Practice point: The Appellate Division affirmed denial of defendant law firm's motion to dismiss. The bank made a prima facie showing that the law firm departed from the standard of care in connection with the closing of a residential real estate mortgage loan to plaintiff by failing to advise that the property lacked a certificate of occupancy, failing to advise of the risk of funding the loan under these circumstances, and failing to confirm that plaintiff contributed 3% of her own funds toward closing, a condition of the loan. The law firm, which did not submit an expert's opinion in opposition, failed to raise a triable issue.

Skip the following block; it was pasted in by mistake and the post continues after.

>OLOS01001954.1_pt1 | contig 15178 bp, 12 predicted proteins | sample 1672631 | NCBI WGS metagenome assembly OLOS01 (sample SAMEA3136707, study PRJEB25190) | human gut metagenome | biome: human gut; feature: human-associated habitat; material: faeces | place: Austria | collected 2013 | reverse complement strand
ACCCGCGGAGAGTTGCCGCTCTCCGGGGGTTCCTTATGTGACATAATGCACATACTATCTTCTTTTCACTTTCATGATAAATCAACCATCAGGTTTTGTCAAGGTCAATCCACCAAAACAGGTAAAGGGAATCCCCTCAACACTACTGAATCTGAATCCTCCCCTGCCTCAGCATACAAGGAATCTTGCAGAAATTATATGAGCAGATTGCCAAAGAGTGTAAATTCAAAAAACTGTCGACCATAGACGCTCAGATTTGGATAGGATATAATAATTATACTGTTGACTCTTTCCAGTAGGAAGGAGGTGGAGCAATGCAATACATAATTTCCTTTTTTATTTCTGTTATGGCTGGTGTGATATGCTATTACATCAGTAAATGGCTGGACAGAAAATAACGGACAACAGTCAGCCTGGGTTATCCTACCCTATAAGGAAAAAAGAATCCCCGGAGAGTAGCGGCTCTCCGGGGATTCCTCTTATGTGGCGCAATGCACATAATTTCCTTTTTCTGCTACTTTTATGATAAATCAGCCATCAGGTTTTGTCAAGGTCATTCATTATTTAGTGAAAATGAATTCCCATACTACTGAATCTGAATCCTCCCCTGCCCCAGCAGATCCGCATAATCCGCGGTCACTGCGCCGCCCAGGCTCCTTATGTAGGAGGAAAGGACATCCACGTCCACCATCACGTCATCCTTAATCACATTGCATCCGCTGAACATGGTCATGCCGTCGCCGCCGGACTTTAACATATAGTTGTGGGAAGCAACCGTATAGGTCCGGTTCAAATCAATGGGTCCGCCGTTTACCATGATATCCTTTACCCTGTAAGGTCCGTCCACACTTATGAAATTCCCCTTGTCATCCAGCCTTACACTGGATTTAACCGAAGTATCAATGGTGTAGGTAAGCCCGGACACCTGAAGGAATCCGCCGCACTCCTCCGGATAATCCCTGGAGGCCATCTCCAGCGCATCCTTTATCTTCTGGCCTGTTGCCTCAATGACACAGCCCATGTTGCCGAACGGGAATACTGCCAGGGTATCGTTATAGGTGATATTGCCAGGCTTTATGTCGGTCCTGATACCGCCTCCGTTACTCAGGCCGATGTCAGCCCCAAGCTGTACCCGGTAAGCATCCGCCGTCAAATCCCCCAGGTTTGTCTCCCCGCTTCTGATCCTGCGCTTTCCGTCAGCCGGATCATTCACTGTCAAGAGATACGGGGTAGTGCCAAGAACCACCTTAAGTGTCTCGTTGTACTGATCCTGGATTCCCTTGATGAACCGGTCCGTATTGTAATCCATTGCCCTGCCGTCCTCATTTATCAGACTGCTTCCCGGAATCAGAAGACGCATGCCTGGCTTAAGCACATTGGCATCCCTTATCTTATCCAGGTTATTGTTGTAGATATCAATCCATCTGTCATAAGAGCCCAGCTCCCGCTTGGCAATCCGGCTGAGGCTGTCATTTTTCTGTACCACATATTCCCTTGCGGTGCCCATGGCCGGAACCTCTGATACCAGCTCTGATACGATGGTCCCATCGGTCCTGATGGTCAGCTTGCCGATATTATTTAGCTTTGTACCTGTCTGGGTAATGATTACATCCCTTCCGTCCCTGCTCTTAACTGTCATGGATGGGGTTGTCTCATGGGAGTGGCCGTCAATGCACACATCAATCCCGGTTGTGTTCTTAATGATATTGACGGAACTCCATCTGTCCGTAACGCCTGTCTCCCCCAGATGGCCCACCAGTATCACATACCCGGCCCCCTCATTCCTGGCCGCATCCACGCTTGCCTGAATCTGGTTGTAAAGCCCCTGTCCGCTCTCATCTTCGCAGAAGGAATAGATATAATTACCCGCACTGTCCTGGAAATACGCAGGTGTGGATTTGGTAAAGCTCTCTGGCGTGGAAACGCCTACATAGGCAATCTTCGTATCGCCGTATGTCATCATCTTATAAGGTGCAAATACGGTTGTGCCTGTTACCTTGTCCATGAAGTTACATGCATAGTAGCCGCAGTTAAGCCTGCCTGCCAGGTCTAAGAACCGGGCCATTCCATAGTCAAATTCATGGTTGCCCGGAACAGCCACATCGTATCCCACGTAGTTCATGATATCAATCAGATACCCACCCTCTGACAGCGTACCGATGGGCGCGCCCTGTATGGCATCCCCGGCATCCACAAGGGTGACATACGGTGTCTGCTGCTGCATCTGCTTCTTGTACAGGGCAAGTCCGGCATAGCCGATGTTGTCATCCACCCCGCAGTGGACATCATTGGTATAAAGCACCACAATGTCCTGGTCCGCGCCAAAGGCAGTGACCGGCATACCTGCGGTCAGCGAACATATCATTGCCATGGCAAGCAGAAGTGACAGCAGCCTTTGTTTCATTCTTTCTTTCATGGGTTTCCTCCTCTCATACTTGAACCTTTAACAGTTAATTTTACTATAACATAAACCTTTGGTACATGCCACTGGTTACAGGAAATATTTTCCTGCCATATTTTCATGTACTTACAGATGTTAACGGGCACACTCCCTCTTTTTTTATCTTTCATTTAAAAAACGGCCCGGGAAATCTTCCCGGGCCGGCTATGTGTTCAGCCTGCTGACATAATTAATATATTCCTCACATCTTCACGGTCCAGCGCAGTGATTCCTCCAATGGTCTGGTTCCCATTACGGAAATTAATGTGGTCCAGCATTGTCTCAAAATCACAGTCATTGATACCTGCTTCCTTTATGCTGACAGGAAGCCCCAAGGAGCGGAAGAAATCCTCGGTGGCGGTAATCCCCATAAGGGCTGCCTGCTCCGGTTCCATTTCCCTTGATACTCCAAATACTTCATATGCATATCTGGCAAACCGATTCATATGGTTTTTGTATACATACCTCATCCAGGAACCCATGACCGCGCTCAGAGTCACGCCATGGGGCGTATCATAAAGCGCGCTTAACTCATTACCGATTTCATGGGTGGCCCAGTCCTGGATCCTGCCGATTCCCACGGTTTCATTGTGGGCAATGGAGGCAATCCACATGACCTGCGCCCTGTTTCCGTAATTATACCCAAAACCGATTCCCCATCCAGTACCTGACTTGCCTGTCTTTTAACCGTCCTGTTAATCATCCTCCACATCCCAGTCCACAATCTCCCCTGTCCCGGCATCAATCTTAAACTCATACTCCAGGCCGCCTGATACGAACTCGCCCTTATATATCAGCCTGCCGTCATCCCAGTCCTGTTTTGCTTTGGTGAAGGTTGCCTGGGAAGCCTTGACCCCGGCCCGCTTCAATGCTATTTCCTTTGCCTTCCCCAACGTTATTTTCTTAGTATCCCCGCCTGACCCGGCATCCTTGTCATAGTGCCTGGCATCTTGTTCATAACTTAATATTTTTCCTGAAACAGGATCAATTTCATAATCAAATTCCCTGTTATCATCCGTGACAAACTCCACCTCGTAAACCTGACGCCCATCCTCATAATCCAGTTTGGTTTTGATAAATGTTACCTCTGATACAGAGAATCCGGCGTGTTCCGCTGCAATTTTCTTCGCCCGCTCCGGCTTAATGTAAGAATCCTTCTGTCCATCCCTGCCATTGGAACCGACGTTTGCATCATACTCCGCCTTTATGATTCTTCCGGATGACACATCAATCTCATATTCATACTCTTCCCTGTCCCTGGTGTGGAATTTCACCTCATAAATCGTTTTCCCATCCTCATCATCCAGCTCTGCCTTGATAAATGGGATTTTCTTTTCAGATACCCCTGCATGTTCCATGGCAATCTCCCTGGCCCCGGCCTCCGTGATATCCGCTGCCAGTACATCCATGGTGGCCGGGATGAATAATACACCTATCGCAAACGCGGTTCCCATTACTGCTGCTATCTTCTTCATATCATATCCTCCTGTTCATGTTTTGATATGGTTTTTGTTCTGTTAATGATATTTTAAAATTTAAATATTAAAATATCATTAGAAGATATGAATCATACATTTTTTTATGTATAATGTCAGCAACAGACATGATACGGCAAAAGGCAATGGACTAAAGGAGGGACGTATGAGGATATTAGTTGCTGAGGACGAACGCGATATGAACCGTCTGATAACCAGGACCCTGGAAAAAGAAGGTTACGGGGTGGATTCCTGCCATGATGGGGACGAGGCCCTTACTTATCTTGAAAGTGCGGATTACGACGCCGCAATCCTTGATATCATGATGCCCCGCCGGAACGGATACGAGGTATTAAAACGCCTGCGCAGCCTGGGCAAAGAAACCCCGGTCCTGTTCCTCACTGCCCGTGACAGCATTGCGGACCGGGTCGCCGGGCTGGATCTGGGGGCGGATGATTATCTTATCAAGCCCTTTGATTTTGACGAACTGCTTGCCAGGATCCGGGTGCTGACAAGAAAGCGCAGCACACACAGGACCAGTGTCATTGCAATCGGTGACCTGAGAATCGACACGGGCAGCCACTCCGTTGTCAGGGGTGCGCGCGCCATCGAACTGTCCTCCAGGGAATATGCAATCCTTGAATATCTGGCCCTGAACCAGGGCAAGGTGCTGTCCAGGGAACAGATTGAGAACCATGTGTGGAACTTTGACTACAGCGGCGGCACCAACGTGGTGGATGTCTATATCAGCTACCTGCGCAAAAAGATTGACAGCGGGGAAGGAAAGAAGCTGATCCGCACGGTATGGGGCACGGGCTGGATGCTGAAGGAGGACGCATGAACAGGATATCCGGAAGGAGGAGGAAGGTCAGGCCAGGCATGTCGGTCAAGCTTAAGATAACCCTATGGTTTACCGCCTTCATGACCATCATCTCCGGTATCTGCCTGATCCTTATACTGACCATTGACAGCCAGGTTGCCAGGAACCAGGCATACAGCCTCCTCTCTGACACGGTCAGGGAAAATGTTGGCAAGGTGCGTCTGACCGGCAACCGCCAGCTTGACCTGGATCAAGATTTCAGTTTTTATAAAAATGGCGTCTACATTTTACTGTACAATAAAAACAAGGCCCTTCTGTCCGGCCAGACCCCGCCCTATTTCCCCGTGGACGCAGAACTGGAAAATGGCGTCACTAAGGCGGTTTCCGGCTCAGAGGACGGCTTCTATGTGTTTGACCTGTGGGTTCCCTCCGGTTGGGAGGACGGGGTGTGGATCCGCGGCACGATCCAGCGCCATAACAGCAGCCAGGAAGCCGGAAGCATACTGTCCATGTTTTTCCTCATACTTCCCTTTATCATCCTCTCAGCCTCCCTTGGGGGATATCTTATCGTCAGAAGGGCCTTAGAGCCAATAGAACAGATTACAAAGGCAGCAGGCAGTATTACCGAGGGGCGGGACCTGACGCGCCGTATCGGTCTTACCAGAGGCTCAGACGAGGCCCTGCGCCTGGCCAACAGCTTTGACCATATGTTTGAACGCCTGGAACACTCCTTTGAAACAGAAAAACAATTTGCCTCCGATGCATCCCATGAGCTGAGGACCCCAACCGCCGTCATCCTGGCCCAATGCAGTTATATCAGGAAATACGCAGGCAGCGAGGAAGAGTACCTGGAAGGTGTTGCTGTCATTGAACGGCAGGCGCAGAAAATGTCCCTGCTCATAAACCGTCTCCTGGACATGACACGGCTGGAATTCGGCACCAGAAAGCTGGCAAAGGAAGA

Student note: The motion court properly considered the affidavit of the
bank's legal expert concerning the duty of care an attorney owes to a
mortgage-lender client. The bank's closer, who was responsible for ensuring
that the closing documents were in order, clearly had knowledge of the
facts, and, therefore, was qualified to submit an affidavit in support of
the bank's summary judgment motion, pursuant to CPLR 3212[b]. The closer's lack of
knowledge concerning the underwriting process is irrelevant to the claim.
Case: Benitez v. United Homes of N.Y., LLC, NY Slip Op 06153 (1st Dep't September 27, 2016)
Here is the decision.
Tomorrow's issue: A claim for injuries allegedly sustained while conducting a repair work estimate.